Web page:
“Ain’t Baseball Great?”

The Baltimore Orioles have used the same insipid tagline on their television commercials for years now. (I want to say 60 years, but, well, at least the last couple seasons.)

“Ain’t Baseball Great?”

Today, with the Orioles five games under .500 and in last place in the AL East, every time that stupid, tired, old commercial, with its obnoxiously cheery, “Ain’t Baseball Great?” comes on … even if I’m not paying attention, even if I’m in the other room, even if I’m half asleep, I answer. Because only a shmoo doesn’t answer when someone asks them a question.

“Ain’t Baseball Great?”

“Ain’t it?”

For God’s sake, stop torturing me.

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Happy Birthday, George

George Mullin was born on the 4th of July, 1880, in Toledo, Ohio.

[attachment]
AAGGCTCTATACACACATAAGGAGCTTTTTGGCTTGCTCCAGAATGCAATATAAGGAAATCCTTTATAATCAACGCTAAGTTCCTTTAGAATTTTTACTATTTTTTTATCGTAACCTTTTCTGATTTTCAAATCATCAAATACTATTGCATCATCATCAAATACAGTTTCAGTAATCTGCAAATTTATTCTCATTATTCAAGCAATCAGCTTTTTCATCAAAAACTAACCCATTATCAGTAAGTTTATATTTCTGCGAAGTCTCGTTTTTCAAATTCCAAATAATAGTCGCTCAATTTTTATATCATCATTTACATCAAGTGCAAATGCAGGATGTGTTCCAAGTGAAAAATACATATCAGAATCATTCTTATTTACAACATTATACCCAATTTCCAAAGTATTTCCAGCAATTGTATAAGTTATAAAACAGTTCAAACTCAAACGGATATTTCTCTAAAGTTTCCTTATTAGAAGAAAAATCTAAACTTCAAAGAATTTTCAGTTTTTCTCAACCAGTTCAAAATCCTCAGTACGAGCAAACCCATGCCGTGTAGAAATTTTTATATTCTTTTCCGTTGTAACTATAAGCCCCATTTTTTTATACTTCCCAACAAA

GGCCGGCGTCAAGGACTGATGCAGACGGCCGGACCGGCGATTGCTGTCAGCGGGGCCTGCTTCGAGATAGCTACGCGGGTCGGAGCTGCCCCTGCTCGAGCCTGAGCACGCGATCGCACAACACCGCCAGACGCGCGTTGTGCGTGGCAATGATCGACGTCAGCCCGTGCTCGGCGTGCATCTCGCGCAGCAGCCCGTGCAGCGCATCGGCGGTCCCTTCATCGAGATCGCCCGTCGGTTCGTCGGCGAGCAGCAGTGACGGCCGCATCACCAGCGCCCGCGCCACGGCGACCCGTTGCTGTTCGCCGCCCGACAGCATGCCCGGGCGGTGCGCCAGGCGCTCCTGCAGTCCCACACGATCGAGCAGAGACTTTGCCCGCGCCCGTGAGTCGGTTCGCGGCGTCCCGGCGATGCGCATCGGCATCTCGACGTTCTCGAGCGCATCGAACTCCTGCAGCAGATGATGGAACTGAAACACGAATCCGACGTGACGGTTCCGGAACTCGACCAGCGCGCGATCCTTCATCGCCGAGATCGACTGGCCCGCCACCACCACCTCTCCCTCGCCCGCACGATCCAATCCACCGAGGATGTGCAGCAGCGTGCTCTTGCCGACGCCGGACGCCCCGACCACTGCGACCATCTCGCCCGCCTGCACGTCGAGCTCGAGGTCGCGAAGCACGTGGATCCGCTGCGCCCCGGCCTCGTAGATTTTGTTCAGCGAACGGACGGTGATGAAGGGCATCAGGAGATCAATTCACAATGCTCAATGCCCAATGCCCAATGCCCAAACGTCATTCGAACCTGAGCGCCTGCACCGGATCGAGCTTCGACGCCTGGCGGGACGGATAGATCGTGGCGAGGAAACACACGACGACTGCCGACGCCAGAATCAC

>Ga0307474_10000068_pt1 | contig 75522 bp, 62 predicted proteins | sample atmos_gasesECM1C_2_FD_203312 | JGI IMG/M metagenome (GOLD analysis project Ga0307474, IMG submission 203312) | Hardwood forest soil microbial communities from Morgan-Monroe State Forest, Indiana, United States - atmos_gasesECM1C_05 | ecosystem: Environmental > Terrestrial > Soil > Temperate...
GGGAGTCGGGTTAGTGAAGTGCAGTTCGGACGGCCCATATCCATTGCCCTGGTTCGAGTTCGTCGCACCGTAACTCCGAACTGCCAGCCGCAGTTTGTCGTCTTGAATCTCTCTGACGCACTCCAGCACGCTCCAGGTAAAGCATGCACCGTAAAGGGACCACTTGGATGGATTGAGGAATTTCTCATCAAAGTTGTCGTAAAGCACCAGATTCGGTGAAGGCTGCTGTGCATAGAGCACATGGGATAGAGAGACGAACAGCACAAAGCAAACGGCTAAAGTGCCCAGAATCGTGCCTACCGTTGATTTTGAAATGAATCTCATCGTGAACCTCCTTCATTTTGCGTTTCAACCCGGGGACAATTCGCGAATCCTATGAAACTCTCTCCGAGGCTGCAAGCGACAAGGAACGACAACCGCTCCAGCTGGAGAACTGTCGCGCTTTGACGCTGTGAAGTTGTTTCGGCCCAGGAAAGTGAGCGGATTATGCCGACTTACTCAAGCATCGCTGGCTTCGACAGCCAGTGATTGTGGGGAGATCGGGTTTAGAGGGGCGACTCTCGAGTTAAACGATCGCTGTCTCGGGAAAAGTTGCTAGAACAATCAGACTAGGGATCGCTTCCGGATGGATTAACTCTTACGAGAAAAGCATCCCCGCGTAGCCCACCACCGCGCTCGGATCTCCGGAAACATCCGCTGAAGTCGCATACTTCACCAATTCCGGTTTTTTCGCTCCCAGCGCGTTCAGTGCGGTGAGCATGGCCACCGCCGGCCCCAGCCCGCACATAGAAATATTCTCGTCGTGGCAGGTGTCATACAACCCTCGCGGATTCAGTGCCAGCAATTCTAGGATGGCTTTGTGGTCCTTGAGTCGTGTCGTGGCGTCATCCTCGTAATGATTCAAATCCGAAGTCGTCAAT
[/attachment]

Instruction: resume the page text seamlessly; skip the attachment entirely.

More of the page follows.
He was a pitcher. A righty. Mostly for the Detroit Tigers (1902-1913), with a few other seasons with a few other teams scattered in after that, and ending in 1915.

He was six feet tall and his weight hovered around 200 pounds, so people called him Big George. He struggled with his weight and was often reprimanded for being out of shape.

He was 32 when he took the mound for Detroit – the second game of a double-header with the St. Louis Browns – on his birthday, July 4, 1912.

This was no marquee matchup. The Tigers were a game under .500 (36-37), while the poor, poor Browns (who today are the poor, poor Orioles) had won only 19 games, losing 49, and were well-mired in last place.

1912 Detroit Tigers. (George Mullin is in the back row, far right. Directly in front of him sits Ty Cobb.)

Things hadn’t been going well for Mullin in 1912 either. Age and weight had taken their toll and he was not in great shape.